Prime Day Meets a Newly Reluctant Consumer

Amazon’s big summer shopping event — the two-day Prime Day — launched on Tuesday into the maw of an uncertain e-commerce market. 

Shoppers are not only returning to stores after an online pandemic binge, they are becoming more attuned to the economy, with inflation at 40-year highs and fears of recession looming. 

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And while Amazon is still the hands-down online winner and is expected to boost sales with the event, Prime Day is also facing competition as other retailers get in on the action with their own events, including retailers like Target Corp., which are also looking to move excess goods

The result could be a last big blowout — or more of an online muddle. 

According to the Commerce Department’s tally, e-commerce sales have grown slower than total sales for the past year. In the first quarter, online sales rose just 6.6 percent while overall sales bounced back 10.9 percent from a year earlier. The web accounted for a total of 14.3 percent of all retail sales in the first quarter, down from 14.9 percent a year ago.

“A sizable section of Americans have pulled back their online shopping within the last six months, spelling one of the first lulls in e-commerce since the pandemic boom,” said Jeremy King, chief executive officer and founder of consumer research platform Attest. “The outlook for the rest of 2022 sees an expectation from most consumers that they will either maintain or increase their spending but with weaker purchasing power due to inflation.”

Attest found that increases in the cost of living had nearly 25 percent of Americans pulling back on their online spending sprees this year. And looking forward, the company’s research showed that 20 percent of people expect their spending will decrease over the next six months, while 30 percent think it will increase.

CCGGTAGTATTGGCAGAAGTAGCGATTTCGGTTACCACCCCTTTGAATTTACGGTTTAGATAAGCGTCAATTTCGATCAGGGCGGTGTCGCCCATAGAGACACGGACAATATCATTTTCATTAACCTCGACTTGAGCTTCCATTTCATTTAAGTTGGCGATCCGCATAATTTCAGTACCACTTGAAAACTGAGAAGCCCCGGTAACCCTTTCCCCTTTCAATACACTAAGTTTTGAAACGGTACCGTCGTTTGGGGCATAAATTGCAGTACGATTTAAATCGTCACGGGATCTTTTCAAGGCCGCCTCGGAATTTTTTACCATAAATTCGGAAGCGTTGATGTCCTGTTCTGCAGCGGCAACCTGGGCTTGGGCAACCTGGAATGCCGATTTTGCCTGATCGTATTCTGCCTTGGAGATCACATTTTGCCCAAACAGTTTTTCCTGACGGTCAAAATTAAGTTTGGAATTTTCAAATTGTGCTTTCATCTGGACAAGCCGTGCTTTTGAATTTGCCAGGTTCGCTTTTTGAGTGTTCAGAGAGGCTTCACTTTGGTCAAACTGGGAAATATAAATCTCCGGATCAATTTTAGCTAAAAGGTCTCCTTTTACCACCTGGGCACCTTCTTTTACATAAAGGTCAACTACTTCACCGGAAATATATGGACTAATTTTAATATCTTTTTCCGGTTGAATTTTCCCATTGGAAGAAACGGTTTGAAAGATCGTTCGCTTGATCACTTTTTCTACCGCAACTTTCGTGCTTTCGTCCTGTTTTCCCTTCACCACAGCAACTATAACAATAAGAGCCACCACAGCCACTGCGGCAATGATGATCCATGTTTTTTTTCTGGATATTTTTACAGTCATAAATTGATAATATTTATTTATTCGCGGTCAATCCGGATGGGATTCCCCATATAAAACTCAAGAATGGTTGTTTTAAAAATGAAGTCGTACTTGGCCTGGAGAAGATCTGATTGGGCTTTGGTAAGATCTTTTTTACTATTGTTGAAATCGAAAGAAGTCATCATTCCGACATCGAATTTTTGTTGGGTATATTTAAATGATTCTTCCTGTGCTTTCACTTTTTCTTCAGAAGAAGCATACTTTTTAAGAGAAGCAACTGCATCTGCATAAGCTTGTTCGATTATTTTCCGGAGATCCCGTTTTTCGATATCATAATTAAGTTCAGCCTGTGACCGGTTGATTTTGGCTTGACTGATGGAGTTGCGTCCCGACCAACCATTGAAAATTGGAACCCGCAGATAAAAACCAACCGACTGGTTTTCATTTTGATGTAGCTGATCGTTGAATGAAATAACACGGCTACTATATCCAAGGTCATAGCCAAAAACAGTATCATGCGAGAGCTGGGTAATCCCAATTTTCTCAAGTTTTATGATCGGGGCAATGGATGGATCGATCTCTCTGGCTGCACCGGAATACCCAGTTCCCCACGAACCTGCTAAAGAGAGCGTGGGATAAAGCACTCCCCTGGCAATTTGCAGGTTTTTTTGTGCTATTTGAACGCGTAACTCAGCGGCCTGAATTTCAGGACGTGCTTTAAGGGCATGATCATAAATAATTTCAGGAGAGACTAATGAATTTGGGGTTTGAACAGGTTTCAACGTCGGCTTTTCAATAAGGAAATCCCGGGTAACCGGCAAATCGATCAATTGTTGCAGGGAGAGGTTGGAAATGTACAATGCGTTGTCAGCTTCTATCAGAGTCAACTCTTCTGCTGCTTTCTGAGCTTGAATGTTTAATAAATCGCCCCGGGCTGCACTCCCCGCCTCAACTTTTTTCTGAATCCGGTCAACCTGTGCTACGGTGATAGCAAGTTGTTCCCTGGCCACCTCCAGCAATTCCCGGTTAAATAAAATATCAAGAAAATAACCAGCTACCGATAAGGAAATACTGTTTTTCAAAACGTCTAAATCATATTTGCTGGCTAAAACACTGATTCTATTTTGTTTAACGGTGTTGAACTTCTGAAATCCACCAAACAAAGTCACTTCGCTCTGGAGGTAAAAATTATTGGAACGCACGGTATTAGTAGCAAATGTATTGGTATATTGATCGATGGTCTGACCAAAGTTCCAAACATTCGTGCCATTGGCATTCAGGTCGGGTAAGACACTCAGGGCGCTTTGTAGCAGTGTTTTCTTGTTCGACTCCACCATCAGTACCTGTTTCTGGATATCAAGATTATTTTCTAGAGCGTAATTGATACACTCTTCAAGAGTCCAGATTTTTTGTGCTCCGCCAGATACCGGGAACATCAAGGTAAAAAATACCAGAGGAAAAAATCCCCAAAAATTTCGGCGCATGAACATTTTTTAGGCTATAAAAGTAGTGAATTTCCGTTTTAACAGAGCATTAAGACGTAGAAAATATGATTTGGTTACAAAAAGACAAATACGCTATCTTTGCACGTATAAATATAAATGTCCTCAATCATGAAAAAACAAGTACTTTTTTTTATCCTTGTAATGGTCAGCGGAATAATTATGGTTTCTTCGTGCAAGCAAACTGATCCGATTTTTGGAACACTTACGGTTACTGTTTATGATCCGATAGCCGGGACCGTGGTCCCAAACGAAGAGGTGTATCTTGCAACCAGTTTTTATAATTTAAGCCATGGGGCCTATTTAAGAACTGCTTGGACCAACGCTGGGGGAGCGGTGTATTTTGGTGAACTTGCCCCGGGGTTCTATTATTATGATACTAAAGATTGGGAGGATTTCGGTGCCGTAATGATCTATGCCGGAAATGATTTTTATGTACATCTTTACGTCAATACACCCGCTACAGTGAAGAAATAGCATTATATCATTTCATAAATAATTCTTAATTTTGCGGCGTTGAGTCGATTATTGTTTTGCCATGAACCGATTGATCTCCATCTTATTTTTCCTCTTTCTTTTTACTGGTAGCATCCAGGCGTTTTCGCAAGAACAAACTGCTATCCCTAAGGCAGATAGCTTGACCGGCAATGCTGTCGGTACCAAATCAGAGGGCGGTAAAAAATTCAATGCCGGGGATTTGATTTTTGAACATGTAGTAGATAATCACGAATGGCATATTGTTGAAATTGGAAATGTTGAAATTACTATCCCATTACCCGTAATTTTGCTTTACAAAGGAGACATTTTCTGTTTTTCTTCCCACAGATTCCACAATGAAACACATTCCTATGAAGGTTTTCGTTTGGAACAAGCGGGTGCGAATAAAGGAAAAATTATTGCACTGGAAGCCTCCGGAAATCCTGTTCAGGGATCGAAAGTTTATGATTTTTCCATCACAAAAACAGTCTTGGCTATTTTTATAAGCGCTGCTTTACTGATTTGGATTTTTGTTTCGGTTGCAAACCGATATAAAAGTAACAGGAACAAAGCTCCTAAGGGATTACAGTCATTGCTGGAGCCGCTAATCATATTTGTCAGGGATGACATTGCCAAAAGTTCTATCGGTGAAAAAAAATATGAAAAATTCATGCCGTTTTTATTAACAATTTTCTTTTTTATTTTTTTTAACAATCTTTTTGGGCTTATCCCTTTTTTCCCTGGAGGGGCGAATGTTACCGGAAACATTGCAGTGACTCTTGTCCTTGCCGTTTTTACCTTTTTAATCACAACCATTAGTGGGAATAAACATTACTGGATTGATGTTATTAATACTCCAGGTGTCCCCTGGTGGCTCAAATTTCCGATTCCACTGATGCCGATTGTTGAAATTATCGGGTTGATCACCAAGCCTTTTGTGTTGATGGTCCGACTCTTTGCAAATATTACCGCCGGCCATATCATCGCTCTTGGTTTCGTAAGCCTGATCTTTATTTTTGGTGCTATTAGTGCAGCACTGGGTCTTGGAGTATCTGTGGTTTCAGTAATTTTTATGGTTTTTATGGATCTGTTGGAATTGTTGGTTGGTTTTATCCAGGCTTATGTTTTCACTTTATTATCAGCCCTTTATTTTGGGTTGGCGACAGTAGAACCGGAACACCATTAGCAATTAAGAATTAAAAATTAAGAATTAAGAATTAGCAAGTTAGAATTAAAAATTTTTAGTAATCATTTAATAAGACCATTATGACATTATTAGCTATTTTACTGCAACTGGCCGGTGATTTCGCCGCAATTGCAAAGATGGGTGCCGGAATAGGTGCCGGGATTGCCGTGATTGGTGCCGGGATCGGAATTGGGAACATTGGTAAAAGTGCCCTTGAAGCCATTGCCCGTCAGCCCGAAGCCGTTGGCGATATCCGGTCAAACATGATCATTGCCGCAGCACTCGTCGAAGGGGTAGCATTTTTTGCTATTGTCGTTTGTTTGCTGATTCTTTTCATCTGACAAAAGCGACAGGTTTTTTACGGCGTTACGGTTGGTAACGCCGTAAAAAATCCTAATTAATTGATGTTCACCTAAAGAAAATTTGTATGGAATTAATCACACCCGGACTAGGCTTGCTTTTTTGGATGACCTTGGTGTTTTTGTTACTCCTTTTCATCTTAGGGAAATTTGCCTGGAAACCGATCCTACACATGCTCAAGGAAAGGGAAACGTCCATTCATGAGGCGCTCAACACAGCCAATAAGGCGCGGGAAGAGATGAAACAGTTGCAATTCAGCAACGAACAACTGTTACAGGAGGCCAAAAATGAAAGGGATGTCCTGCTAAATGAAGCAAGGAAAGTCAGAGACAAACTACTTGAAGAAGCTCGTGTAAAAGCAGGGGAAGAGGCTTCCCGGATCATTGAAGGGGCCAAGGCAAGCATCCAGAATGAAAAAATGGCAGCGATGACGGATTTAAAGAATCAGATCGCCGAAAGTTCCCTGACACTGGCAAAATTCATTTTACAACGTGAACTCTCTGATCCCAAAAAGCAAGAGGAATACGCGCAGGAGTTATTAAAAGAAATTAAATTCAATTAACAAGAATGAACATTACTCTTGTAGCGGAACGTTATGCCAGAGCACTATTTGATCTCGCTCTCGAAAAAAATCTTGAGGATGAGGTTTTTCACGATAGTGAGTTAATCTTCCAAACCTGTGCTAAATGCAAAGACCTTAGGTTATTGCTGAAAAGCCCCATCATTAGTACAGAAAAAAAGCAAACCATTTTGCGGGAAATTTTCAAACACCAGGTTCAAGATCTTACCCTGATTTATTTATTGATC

But the 50 percent of consumers who see their spending holding steady could also run out of steam with gas prices averaging $4.66 a gallon, according to AAA, and general inflation hitting many households hard. 

“Price trumps all other factors with American consumers admitting it is the most important factor in their purchasing decisions (with quality far behind in second place),” Attest said. 

Amazon certainly seems to have gotten that message. 

The web giant touted Prime Day as including “millions of deals worldwide” with price cuts of up to “79 percent off across categories, including electronics, devices, toys, beauty, fashion, and home, from top national brands and small businesses.”

In fashion, the event offers savings of up to 40 percent on select Levi’s looks and up to 30 percent on styles from Amazon Essentials, Champion, Ray-Ban and Oakley.

Big sales usually do drum up consumer interest, but such discounts are also more emblematic of a style of retail that many brands are trying to get away from, emphasizing brand over price.

“Prime Day is itself kind of a race to the bottom,” said John Nash, chief strategy and marketing officer of Redpoint Global, which helps brands build relationships with their customers. “They’re basically giving discounts, getting very low to no margins on them. It’s not a sustainable business model.”  

Nash said retailers and brands would be better served by instead focusing on getting closer to their shoppers and building relationships online and in stores.

“If you want to distinguish yourself, it’s not going to be on price,” he said. 

The pricing game will be won by the giants that can afford it, such as Walmart and Target and Amazon. 


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